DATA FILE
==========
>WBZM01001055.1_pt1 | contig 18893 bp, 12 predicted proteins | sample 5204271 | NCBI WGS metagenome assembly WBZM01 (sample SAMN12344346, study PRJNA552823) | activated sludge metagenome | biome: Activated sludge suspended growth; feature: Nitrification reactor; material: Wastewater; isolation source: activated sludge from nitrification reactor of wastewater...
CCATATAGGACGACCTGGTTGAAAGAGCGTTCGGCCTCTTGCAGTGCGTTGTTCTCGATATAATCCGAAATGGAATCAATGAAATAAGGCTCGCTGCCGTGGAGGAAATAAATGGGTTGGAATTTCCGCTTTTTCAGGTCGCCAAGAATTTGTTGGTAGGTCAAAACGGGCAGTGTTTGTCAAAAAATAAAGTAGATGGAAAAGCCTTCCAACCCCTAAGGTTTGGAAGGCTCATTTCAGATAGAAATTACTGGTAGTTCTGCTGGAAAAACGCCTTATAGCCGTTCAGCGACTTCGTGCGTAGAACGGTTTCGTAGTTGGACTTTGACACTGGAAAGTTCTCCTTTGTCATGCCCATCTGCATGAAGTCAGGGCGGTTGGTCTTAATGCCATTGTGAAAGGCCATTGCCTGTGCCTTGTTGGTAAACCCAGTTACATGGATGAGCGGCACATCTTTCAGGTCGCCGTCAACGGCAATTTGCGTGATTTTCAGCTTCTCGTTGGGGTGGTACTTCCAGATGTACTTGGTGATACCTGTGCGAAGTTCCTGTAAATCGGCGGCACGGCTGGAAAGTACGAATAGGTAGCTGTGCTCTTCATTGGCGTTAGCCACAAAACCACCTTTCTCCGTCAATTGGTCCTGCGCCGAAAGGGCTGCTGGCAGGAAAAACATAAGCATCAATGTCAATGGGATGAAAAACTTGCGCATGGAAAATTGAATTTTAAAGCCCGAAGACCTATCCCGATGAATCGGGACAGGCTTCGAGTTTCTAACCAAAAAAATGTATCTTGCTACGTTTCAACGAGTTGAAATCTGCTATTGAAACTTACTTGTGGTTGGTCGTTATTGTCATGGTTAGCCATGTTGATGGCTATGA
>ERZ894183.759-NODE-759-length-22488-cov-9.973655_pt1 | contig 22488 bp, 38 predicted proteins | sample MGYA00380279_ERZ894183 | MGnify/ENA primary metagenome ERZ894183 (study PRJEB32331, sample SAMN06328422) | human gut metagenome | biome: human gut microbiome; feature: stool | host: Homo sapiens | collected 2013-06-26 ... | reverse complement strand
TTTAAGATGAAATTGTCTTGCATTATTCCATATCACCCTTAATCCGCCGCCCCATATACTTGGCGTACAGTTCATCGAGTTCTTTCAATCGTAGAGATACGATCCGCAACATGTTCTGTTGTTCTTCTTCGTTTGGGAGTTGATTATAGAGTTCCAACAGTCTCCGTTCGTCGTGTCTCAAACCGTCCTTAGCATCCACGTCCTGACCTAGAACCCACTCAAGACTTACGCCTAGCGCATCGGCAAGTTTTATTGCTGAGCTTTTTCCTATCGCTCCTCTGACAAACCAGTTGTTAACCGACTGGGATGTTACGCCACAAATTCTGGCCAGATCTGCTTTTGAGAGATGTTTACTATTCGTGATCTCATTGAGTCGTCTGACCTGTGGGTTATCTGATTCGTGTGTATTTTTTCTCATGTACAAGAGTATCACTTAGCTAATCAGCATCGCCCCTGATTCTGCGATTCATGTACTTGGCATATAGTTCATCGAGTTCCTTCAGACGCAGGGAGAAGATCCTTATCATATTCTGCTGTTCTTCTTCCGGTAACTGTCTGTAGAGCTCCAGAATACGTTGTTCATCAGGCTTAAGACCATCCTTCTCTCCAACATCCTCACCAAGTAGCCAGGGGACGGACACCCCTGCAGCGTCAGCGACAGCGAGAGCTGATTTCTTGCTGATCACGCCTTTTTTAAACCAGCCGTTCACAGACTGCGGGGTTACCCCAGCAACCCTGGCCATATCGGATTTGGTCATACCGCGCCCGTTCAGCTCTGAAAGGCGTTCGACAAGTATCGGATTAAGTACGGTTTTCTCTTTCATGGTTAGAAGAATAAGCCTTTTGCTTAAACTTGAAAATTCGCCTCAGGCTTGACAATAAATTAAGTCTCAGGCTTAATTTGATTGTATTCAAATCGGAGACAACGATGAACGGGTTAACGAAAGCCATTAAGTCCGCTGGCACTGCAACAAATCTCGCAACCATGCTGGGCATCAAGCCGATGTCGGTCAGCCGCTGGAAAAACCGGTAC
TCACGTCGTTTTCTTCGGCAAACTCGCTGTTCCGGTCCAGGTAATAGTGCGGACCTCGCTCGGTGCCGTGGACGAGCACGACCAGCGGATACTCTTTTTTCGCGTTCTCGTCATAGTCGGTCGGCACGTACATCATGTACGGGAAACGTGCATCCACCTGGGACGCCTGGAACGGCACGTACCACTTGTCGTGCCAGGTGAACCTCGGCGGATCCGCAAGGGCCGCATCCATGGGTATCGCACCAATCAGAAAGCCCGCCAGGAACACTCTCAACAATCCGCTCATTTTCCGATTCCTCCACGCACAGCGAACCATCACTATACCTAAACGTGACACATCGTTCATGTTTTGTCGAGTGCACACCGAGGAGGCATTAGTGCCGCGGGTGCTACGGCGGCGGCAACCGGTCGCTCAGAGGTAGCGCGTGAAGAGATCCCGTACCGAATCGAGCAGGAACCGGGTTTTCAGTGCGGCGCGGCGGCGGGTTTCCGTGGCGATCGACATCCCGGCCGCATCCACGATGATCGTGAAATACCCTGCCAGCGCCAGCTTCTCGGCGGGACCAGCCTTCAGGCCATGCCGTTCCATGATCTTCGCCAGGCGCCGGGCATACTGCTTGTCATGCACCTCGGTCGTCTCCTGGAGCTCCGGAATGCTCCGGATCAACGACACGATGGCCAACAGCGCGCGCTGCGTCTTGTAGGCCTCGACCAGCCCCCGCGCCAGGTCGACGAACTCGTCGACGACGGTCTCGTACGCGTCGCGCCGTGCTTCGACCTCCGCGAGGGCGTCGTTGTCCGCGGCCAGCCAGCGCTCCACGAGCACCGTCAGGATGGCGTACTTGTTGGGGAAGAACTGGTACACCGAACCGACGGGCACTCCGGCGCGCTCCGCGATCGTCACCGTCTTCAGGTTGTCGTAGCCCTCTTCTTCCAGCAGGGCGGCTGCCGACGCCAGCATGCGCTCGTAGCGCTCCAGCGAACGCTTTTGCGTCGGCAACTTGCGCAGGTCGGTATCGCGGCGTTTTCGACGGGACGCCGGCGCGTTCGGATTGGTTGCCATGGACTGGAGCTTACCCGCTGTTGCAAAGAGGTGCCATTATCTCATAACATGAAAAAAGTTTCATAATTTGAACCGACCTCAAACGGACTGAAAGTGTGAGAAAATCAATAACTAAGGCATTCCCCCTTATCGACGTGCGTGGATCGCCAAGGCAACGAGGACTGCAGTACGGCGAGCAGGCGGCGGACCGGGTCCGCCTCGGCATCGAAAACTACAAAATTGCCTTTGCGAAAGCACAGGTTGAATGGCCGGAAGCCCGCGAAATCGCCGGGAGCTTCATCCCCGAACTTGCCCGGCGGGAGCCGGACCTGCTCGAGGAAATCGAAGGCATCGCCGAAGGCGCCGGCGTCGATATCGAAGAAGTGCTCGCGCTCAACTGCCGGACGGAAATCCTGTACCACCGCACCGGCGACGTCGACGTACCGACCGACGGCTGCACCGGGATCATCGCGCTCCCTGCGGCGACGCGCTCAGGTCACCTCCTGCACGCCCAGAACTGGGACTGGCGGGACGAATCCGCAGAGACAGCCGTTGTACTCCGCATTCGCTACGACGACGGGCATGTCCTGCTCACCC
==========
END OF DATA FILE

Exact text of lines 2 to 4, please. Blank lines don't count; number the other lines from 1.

CCATATAGGACGACCTGGTTGAAAGAGCGTTCGGCCTCTTGCAGTGCGTTGTTCTCGATATAATCCGAAATGGAATCAATGAAATAAGGCTCGCTGCCGTGGAGGAAATAAATGGGTTGGAATTTCCGCTTTTTCAGGTCGCCAAGAATTTGTTGGTAGGTCAAAACGGGCAGTGTTTGTCAAAAAATAAAGTAGATGGAAAAGCCTTCCAACCCCTAAGGTTTGGAAGGCTCATTTCAGATAGAAATTACTGGTAGTTCTGCTGGAAAAACGCCTTATAGCCGTTCAGCGACTTCGTGCGTAGAACGGTTTCGTAGTTGGACTTTGACACTGGAAAGTTCTCCTTTGTCATGCCCATCTGCATGAAGTCAGGGCGGTTGGTCTTAATGCCATTGTGAAAGGCCATTGCCTGTGCCTTGTTGGTAAACCCAGTTACATGGATGAGCGGCACATCTTTCAGGTCGCCGTCAACGGCAATTTGCGTGATTTTCAGCTTCTCGTTGGGGTGGTACTTCCAGATGTACTTGGTGATACCTGTGCGAAGTTCCTGTAAATCGGCGGCACGGCTGGAAAGTACGAATAGGTAGCTGTGCTCTTCATTGGCGTTAGCCACAAAACCACCTTTCTCCGTCAATTGGTCCTGCGCCGAAAGGGCTGCTGGCAGGAAAAACATAAGCATCAATGTCAATGGGATGAAAAACTTGCGCATGGAAAATTGAATTTTAAAGCCCGAAGACCTATCCCGATGAATCGGGACAGGCTTCGAGTTTCTAACCAAAAAAATGTATCTTGCTACGTTTCAACGAGTTGAAATCTGCTATTGAAACTTACTTGTGGTTGGTCGTTATTGTCATGGTTAGCCATGTTGATGGCTATGA
>ERZ894183.759-NODE-759-length-22488-cov-9.973655_pt1 | contig 22488 bp, 38 predicted proteins | sample MGYA00380279_ERZ894183 | MGnify/ENA primary metagenome ERZ894183 (study PRJEB32331, sample SAMN06328422) | human gut metagenome | biome: human gut microbiome; feature: stool | host: Homo sapiens | collected 2013-06-26 ... | reverse complement strand
TTTAAGATGAAATTGTCTTGCATTATTCCATATCACCCTTAATCCGCCGCCCCATATACTTGGCGTACAGTTCATCGAGTTCTTTCAATCGTAGAGATACGATCCGCAACATGTTCTGTTGTTCTTCTTCGTTTGGGAGTTGATTATAGAGTTCCAACAGTCTCCGTTCGTCGTGTCTCAAACCGTCCTTAGCATCCACGTCCTGACCTAGAACCCACTCAAGACTTACGCCTAGCGCATCGGCAAGTTTTATTGCTGAGCTTTTTCCTATCGCTCCTCTGACAAACCAGTTGTTAACCGACTGGGATGTTACGCCACAAATTCTGGCCAGATCTGCTTTTGAGAGATGTTTACTATTCGTGATCTCATTGAGTCGTCTGACCTGTGGGTTATCTGATTCGTGTGTATTTTTTCTCATGTACAAGAGTATCACTTAGCTAATCAGCATCGCCCCTGATTCTGCGATTCATGTACTTGGCATATAGTTCATCGAGTTCCTTCAGACGCAGGGAGAAGATCCTTATCATATTCTGCTGTTCTTCTTCCGGTAACTGTCTGTAGAGCTCCAGAATACGTTGTTCATCAGGCTTAAGACCATCCTTCTCTCCAACATCCTCACCAAGTAGCCAGGGGACGGACACCCCTGCAGCGTCAGCGACAGCGAGAGCTGATTTCTTGCTGATCACGCCTTTTTTAAACCAGCCGTTCACAGACTGCGGGGTTACCCCAGCAACCCTGGCCATATCGGATTTGGTCATACCGCGCCCGTTCAGCTCTGAAAGGCGTTCGACAAGTATCGGATTAAGTACGGTTTTCTCTTTCATGGTTAGAAGAATAAGCCTTTTGCTTAAACTTGAAAATTCGCCTCAGGCTTGACAATAAATTAAGTCTCAGGCTTAATTTGATTGTATTCAAATCGGAGACAACGATGAACGGGTTAACGAAAGCCATTAAGTCCGCTGGCACTGCAACAAATCTCGCAACCATGCTGGGCATCAAGCCGATGTCGGTCAGCCGCTGGAAAAACCGGTAC